MORALES FAMILY, Los Aguacatones
Our first coffee from Huehuetenango blew us away when it appeared on our cupping table. It’s bright, juicy and incredibly moreish. We taste blackberry, apple and demerara sugar.
CULTIVAR: Bourbon, Villa Sarchi, Typica
LOCATION: Los Aguacatones, Huehuetenango
ALTITUDE: 2,000 masl
The Morales family purchased Los Aguacatones in 2009 to use for picnicking and growing avocados. Due to the high altitude they also began experimenting with growing coffee at 2,000 masl. The experiment was really successful so the family concentrated on improving soil health and reforesting the area with suitable shade trees for the coffee plants.
After placing in the top 10 of the Cup of Excellence, the family decided to plant more coffee, using seeds from their original farm. Water availability proved to be a significant challenge, so they installed rain water catchment tanks and implemented an irrigation system throughout the entire farm. Each plant is hydrated one drop of water at a time!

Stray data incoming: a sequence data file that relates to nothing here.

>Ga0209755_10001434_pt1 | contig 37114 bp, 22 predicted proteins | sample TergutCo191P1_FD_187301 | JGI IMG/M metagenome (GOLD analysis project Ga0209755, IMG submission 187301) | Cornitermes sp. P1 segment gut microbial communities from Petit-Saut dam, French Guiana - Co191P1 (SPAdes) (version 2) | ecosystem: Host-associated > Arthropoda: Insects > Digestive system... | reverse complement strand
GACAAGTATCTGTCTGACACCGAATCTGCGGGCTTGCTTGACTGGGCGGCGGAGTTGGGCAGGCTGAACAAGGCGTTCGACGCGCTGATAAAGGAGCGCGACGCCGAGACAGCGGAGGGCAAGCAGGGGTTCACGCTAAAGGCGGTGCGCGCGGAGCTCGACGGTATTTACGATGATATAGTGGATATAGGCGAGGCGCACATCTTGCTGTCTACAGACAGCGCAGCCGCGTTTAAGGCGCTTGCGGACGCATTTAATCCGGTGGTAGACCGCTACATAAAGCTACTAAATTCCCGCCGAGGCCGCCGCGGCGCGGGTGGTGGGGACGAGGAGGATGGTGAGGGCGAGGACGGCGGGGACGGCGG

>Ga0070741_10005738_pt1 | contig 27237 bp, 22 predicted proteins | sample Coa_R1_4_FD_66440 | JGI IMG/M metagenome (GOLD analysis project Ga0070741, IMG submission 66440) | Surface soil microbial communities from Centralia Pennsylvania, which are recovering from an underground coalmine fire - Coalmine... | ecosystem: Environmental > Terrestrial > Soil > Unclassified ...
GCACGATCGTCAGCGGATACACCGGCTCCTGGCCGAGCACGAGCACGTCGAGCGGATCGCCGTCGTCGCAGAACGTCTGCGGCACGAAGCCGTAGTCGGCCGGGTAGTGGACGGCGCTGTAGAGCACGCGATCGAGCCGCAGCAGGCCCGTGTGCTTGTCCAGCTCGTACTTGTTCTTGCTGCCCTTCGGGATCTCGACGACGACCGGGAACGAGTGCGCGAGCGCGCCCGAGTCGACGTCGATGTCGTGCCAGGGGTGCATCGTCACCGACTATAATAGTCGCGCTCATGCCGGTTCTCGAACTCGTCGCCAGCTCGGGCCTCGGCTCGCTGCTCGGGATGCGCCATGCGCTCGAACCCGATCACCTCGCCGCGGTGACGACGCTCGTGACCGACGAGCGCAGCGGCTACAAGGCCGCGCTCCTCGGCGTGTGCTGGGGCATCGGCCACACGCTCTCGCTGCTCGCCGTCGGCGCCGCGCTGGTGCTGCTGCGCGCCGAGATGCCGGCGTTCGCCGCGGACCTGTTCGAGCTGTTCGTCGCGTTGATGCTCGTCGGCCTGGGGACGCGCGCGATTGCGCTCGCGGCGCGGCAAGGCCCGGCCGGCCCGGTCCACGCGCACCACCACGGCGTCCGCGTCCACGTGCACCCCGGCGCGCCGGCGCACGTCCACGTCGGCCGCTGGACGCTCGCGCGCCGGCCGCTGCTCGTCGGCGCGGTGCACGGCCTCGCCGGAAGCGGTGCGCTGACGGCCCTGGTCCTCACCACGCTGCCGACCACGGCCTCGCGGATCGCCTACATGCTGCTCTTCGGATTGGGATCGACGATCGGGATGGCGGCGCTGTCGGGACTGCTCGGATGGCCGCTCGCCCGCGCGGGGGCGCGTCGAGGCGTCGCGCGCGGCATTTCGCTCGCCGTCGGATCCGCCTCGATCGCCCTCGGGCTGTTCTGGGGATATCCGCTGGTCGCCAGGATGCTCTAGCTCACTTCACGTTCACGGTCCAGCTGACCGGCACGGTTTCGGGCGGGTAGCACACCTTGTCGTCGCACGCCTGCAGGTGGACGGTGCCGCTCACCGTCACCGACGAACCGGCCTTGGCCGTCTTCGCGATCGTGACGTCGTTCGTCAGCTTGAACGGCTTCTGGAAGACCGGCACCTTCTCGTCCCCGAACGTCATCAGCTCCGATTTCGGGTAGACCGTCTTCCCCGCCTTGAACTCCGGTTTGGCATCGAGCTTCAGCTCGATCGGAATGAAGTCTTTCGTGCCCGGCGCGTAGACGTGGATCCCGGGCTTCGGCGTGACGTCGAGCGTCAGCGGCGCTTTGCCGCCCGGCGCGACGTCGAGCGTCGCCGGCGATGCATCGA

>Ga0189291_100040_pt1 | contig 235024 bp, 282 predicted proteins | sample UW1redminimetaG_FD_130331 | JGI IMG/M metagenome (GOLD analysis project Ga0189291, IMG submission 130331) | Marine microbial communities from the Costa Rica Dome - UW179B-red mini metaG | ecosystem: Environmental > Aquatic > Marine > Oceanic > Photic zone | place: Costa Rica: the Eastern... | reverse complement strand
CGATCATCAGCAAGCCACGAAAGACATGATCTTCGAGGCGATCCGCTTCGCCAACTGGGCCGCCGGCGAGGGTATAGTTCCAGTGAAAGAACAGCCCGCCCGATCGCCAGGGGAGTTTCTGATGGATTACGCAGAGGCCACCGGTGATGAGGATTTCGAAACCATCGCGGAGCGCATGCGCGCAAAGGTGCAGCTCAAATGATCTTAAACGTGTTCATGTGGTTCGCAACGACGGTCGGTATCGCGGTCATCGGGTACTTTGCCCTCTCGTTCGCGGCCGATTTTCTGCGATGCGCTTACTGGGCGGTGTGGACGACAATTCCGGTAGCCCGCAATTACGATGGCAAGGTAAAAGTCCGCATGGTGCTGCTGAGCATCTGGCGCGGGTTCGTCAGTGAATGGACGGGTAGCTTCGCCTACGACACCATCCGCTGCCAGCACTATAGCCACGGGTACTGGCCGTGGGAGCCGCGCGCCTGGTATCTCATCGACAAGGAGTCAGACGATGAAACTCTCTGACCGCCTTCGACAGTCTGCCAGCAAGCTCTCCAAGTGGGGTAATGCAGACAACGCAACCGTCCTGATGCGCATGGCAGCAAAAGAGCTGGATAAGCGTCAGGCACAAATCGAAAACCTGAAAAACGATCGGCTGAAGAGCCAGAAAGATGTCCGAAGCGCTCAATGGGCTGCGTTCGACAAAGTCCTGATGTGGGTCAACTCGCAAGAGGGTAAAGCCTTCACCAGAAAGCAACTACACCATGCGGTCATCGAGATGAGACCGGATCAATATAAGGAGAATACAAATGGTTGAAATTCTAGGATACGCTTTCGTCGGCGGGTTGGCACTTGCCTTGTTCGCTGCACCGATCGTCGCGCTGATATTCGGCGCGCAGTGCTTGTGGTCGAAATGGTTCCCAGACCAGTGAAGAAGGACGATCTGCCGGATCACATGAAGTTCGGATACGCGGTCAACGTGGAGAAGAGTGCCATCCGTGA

After harvesting, the coffee is floated to remove over and under-ripe cherries. The seeds are then de-pulped and at this point they decide whether to process as either honey or washed. If the coffee is to be washed then it is fermented for 24-30 hours and then washed in the fermentation tank rather than using traditional washing channels. After washing the coffee is dried on raised beds in their greenhouse.
Huehuetenango is the highest and driest region of Guatemala with altitudes over 2,000 meters. It is one of only three regions without volcanic soil. Historically, it has been one of the more remote areas of the country and accessibility has been challenging. In the past, many farmers used oxen or carried their coffees on their back. Huehuetenango typically enjoys easy access to water sources, enabling many producers to process their own coffee.